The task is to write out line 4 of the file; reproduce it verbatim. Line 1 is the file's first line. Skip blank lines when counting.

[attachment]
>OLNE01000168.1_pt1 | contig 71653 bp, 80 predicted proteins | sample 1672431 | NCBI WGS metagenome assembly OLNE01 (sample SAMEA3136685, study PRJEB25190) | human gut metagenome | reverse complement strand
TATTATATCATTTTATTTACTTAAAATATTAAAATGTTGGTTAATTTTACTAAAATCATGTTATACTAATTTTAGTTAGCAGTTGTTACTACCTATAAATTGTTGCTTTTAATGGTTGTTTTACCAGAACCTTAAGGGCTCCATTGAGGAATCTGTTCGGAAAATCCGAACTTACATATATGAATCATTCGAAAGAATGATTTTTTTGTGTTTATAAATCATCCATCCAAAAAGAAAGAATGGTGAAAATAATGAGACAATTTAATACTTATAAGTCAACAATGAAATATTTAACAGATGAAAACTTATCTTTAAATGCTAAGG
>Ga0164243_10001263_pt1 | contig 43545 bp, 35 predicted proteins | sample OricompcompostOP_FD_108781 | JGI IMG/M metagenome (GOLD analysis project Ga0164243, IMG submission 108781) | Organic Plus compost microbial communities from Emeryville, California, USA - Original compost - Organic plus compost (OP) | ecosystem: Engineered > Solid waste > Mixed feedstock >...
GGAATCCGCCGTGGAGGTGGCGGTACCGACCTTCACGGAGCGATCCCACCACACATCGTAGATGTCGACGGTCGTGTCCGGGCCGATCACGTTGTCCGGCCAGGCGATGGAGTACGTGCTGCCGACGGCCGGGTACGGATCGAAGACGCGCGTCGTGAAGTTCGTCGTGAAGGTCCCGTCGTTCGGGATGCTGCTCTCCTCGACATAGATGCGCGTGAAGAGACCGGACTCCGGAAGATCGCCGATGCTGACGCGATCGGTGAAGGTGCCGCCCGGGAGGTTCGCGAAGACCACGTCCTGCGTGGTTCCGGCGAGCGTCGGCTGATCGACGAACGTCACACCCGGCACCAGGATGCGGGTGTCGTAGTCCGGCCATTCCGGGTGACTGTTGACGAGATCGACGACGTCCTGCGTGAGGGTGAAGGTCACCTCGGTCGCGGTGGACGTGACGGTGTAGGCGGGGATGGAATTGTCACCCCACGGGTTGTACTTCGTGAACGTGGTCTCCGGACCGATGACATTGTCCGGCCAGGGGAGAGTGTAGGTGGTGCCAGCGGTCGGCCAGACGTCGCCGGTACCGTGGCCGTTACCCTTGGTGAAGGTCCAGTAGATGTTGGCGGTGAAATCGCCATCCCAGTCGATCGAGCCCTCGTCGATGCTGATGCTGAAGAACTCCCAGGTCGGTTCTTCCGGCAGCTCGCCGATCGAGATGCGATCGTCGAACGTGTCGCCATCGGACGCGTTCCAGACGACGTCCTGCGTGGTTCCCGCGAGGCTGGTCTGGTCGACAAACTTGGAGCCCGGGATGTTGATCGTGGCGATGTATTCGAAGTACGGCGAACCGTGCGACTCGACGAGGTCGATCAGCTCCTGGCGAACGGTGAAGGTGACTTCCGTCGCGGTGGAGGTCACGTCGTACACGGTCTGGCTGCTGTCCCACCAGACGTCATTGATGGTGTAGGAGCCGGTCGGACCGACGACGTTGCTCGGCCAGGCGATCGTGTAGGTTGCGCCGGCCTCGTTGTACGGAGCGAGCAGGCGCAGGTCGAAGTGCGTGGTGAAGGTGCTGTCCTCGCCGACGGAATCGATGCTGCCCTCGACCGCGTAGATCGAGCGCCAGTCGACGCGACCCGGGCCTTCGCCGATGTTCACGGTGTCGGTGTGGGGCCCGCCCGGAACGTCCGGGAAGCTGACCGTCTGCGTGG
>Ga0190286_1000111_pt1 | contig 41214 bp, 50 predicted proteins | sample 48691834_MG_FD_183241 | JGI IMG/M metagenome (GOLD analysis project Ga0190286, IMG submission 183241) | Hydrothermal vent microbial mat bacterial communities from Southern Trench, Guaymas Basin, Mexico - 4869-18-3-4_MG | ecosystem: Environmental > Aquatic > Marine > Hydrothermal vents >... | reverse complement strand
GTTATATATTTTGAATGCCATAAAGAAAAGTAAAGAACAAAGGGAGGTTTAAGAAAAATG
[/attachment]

GGAATCCGCCGTGGAGGTGGCGGTACCGACCTTCACGGAGCGATCCCACCACACATCGTAGATGTCGACGGTCGTGTCCGGGCCGATCACGTTGTCCGGCCAGGCGATGGAGTACGTGCTGCCGACGGCCGGGTACGGATCGAAGACGCGCGTCGTGAAGTTCGTCGTGAAGGTCCCGTCGTTCGGGATGCTGCTCTCCTCGACATAGATGCGCGTGAAGAGACCGGACTCCGGAAGATCGCCGATGCTGACGCGATCGGTGAAGGTGCCGCCCGGGAGGTTCGCGAAGACCACGTCCTGCGTGGTTCCGGCGAGCGTCGGCTGATCGACGAACGTCACACCCGGCACCAGGATGCGGGTGTCGTAGTCCGGCCATTCCGGGTGACTGTTGACGAGATCGACGACGTCCTGCGTGAGGGTGAAGGTCACCTCGGTCGCGGTGGACGTGACGGTGTAGGCGGGGATGGAATTGTCACCCCACGGGTTGTACTTCGTGAACGTGGTCTCCGGACCGATGACATTGTCCGGCCAGGGGAGAGTGTAGGTGGTGCCAGCGGTCGGCCAGACGTCGCCGGTACCGTGGCCGTTACCCTTGGTGAAGGTCCAGTAGATGTTGGCGGTGAAATCGCCATCCCAGTCGATCGAGCCCTCGTCGATGCTGATGCTGAAGAACTCCCAGGTCGGTTCTTCCGGCAGCTCGCCGATCGAGATGCGATCGTCGAACGTGTCGCCATCGGACGCGTTCCAGACGACGTCCTGCGTGGTTCCCGCGAGGCTGGTCTGGTCGACAAACTTGGAGCCCGGGATGTTGATCGTGGCGATGTATTCGAAGTACGGCGAACCGTGCGACTCGACGAGGTCGATCAGCTCCTGGCGAACGGTGAAGGTGACTTCCGTCGCGGTGGAGGTCACGTCGTACACGGTCTGGCTGCTGTCCCACCAGACGTCATTGATGGTGTAGGAGCCGGTCGGACCGACGACGTTGCTCGGCCAGGCGATCGTGTAGGTTGCGCCGGCCTCGTTGTACGGAGCGAGCAGGCGCAGGTCGAAGTGCGTGGTGAAGGTGCTGTCCTCGCCGACGGAATCGATGCTGCCCTCGACCGCGTAGATCGAGCGCCAGTCGACGCGACCCGGGCCTTCGCCGATGTTCACGGTGTCGGTGTGGGGCCCGCCCGGAACGTCCGGGAAGCTGACCGTCTGCGTGG